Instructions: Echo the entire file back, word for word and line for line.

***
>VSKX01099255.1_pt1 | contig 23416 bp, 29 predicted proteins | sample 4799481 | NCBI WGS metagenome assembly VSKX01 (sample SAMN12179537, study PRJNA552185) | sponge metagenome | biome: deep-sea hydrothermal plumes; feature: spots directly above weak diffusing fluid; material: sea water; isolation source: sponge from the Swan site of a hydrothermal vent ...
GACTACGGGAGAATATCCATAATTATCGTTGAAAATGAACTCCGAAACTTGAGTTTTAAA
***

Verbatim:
>VSKX01099255.1_pt1 | contig 23416 bp, 29 predicted proteins | sample 4799481 | NCBI WGS metagenome assembly VSKX01 (sample SAMN12179537, study PRJNA552185) | sponge metagenome | biome: deep-sea hydrothermal plumes; feature: spots directly above weak diffusing fluid; material: sea water; isolation source: sponge from the Swan site of a hydrothermal vent ...
GACTACGGGAGAATATCCATAATTATCGTTGAAAATGAACTCCGAAACTTGAGTTTTAAA